Search Engines & Databases
Helping You to Find it on the Web
Search engines evolved to help you locate information found within the millions and millions of websites, blogs, social media and other Internet resources.
Startpage is the world's most private search engine, offering you best-in-class search results without fear of having to surrender your search information or other personal data.
Make StartPage Default
I recommend making Startpage.com your default search engine. The methods vary by browser. There is a Firefox addon.
Learn more about Startpage on these YouTube videos:
- Startpage — the world's most private search engine (introduction).
- The dark secret of non-private search engines.
- Stop paying with your privacy.
DuckDuckGo: Alternative Recommendation
Other Search Engines
- Google Canada.
- Yahoo! Canada.
- Microsoft Bing.
- Search Wikipedia.
- TinEye reverse image search.
Databases & Indexes
- Area Code Look Up.
- Metric conversion.
- Repair manuals for everything.
- Supreme Court of Canada.
- This Day in History.
When looking for information you can use one of the following listings:
You might find it easier to simply search for the phone number in your favourite search engine.
Tracing Unwanted Calls
Unwanted calls have become a common nuisance.
- 800notes.com is a free reverse phone number lookup database.
- Telemarketing and unwanted calls — CRTC.
- Canada's National Do Not Call List | DNC exemptions.
- Canadian registered charities.
Phone calls from a “technical support” person saying that you have a problem with your computer are all SCAMS. There are many varieties of scams, all designed to steal from you. Just hang up. More…
It is better to hang up than risk having your identity stolen.
Watch for fees when using these services.
- Black Book Online the free (US) public records search site.
- WhoWhere people search and yellow pages search engine.
- Zaba Search free people search. Find People in the USA.
The rise in concerns about privacy are having an effect on what is available for free.
Bad information ruins lives. It promotes hate, damages people's health, and hurts democracy. — FullFact.org
You want to ensure that the information you've searched for is accurate and current.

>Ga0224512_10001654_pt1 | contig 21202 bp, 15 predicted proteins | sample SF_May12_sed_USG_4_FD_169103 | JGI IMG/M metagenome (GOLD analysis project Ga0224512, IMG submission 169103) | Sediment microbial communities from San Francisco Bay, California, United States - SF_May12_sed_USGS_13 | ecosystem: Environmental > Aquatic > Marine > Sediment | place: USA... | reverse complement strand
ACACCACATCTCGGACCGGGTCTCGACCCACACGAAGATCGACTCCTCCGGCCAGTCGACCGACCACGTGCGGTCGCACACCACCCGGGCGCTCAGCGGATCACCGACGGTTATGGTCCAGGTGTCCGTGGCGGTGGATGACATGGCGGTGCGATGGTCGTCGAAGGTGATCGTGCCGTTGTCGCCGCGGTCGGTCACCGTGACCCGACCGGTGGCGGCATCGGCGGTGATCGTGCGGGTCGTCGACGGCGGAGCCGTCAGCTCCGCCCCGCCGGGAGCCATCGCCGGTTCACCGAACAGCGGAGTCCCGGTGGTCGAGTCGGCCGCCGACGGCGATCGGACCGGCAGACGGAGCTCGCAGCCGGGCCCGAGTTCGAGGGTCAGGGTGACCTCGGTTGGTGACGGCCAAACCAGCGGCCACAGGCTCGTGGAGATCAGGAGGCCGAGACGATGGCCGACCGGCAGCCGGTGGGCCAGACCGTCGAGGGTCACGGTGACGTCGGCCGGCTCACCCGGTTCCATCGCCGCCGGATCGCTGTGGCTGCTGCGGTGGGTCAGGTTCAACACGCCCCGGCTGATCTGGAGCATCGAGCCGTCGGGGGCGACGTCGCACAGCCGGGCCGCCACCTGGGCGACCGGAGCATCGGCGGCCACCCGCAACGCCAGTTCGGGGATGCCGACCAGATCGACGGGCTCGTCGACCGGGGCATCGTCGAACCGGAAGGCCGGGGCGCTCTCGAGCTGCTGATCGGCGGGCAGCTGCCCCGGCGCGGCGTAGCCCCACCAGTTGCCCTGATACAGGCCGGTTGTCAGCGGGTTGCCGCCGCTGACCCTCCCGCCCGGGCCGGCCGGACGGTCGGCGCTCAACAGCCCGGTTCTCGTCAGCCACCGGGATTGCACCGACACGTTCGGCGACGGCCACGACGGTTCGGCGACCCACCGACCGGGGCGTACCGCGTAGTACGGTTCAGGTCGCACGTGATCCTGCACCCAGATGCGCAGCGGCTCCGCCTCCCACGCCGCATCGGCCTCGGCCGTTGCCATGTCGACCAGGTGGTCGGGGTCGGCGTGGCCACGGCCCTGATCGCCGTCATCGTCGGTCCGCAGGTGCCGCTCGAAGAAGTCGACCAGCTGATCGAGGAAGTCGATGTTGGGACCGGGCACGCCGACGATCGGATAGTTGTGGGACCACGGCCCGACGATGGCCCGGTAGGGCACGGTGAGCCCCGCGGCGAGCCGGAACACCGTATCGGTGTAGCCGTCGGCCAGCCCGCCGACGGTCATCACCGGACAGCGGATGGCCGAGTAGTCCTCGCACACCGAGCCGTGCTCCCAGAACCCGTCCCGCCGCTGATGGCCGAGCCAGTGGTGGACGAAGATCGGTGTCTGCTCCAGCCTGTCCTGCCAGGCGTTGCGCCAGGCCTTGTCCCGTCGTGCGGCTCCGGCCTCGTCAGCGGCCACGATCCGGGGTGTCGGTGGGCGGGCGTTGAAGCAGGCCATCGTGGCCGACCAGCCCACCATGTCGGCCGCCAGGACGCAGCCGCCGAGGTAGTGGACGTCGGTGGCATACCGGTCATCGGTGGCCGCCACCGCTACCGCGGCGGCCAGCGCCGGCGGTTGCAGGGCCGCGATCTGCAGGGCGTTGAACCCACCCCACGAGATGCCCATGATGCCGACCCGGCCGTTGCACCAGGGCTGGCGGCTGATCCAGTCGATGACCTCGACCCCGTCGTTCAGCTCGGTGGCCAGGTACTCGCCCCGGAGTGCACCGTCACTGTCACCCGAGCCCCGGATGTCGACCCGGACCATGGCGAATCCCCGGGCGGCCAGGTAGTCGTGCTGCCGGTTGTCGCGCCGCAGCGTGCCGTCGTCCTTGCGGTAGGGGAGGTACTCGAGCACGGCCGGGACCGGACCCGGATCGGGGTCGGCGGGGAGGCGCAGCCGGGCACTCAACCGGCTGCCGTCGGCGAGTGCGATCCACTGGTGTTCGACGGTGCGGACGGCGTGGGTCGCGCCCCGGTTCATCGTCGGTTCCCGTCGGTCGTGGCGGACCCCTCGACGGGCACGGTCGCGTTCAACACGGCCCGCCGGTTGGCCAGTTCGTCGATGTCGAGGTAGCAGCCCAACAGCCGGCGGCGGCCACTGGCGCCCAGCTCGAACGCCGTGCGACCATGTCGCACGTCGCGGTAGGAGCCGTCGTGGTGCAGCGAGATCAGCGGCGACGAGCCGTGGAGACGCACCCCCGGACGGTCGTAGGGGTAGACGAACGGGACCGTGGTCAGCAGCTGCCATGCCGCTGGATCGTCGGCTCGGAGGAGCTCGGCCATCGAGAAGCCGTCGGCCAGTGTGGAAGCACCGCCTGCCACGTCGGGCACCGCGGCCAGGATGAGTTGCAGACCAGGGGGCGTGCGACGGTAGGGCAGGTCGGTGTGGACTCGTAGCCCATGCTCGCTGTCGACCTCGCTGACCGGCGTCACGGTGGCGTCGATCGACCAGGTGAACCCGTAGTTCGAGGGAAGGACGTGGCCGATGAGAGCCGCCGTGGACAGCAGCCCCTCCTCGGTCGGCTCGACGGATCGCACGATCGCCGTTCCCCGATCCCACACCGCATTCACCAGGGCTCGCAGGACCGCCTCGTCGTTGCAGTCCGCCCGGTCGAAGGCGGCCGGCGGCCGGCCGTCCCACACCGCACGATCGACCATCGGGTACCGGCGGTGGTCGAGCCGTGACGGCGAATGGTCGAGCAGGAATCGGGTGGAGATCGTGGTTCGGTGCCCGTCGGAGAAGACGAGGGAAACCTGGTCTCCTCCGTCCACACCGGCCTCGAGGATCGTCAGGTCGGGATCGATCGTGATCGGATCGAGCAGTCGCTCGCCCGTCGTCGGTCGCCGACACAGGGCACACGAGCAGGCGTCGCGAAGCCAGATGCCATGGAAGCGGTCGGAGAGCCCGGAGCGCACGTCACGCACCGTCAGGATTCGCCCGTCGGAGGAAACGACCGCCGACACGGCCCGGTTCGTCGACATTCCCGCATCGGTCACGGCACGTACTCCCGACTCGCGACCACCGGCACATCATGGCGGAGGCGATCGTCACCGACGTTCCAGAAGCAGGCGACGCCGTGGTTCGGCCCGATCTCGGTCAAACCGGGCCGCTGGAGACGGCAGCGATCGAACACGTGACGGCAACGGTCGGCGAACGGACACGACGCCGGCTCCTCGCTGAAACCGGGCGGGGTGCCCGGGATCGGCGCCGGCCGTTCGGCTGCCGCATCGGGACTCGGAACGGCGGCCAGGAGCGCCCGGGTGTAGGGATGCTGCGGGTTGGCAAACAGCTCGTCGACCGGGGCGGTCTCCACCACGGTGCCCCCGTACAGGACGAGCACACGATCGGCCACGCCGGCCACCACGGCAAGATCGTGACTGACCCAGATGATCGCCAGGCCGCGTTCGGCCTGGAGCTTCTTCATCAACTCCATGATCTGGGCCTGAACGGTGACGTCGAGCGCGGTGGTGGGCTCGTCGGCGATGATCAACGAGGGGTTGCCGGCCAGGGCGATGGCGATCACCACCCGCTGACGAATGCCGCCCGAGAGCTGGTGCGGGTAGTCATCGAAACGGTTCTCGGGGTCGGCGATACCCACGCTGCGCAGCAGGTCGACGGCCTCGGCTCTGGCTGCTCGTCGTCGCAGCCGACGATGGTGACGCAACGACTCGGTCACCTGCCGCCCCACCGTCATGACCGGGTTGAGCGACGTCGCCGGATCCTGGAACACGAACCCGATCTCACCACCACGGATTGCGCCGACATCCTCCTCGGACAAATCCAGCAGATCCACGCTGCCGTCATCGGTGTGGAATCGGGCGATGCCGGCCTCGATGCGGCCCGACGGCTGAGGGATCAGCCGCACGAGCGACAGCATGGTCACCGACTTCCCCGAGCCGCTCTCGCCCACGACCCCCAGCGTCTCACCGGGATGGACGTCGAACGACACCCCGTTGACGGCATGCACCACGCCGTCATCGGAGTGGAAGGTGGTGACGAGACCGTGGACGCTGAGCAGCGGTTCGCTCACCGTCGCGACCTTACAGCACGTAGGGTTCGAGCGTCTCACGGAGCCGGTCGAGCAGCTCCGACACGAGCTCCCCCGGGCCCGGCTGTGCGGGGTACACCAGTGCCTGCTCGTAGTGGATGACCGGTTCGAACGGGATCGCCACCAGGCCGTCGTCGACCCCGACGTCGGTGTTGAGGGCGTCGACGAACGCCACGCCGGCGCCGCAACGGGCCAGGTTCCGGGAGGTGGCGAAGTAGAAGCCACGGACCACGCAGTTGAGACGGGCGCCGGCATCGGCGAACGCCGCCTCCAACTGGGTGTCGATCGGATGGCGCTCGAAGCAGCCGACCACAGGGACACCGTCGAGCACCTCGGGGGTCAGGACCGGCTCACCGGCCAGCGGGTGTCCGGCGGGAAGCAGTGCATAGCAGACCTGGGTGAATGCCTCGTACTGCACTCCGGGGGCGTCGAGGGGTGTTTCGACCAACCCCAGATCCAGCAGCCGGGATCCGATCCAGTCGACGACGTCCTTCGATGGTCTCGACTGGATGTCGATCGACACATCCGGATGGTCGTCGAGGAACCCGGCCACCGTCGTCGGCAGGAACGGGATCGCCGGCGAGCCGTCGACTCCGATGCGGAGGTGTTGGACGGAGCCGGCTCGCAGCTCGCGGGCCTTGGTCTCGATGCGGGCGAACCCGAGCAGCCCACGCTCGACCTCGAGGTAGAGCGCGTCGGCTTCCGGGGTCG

Critical thinking shouldn't just be a synonym for doubting or debunking something, and the point of research isn't simply to poke holes in a story. It's to understand the story better, or — if somebody is telling that story maliciously or incompetently — to get deep enough to find the truth. — Adi Robertson
History has always been subject to the perspective of those writing it.
There's a tendency when you read about history to see it as the capital-T Truth. History books we read in school tend to portray themselves as an objective account of past events. They are anything but. — Taylor Pearson
These sites can help you determine if what you're reading is true or not.
- FactsCan.ca is Canada's political fact-checker.
- Fact Check Explorer from Google.
- Full Fact independent fact checkers in the UK.
- NY Times Fact Checks.
- Washington Post Fact Checker — the truth behind the rhetoric.
Learn to recognize misleading information before you share it and put your own reputation on the line.
The best defense is to ask critical questions, so you can learn to recognize the difference between a harmless parody and a hoax, between content that's intentionally misleading or just poorly researched, and to spot red flags and unreliable sources.
— Data Detox
It is particularly important that you verify information before spreading it when it comes to health information. See CheckThenShare.ca for details.
Fake News, Urban Legends & Hoaxes
Social media (and email) too often promotes false information that disrupts our perception of what is truth.
A false story reaches 1,500 people six times quicker, on average, than a true story does. False stories outperform the truth on every subject — including business, terrorism and war, science and technology, and entertainment — fake news about politics regularly does best. — Soroush Vosoughi
Features like the following should make you suspicious:
- Hoaxes use emotional rather than factual approaches to lure you in.
- Hoaxes depend on our concern for our computers (such as "virus" warnings) or greed (chain letters that pay big dividends) or compassion for others (such as saving a sick child).
- Many cite "authority" sources that have nothing to do with the post.
Check reliable authority sites to see if the content of the post or email is accurate.
Fake news is publication of news that is false or misleading. Posts play on our emotions or build upon distrust. People forward it out of ignorance or with malicious intent.
Some countries are using fake news to attack the credibility of our leaders and to destabilize democracies.
- Break the Fake.ca .
- ThatsFake.com debunks fake news.
- How to identify a fake.
- How to fight lies, tricks, and chaos online.
Scams and Identity Theft
- The Identity Theft Resource Center has many useful resources.
This site contains several resources related to scams and identity theft.
Hoaxes, Myths and Urban Legends
- Hoax-Slayer debunks email and Internet hoaxes, bogus warnings and misleading articles.
- Snopes.com has an extensive categorized listing of urban legends and rumours.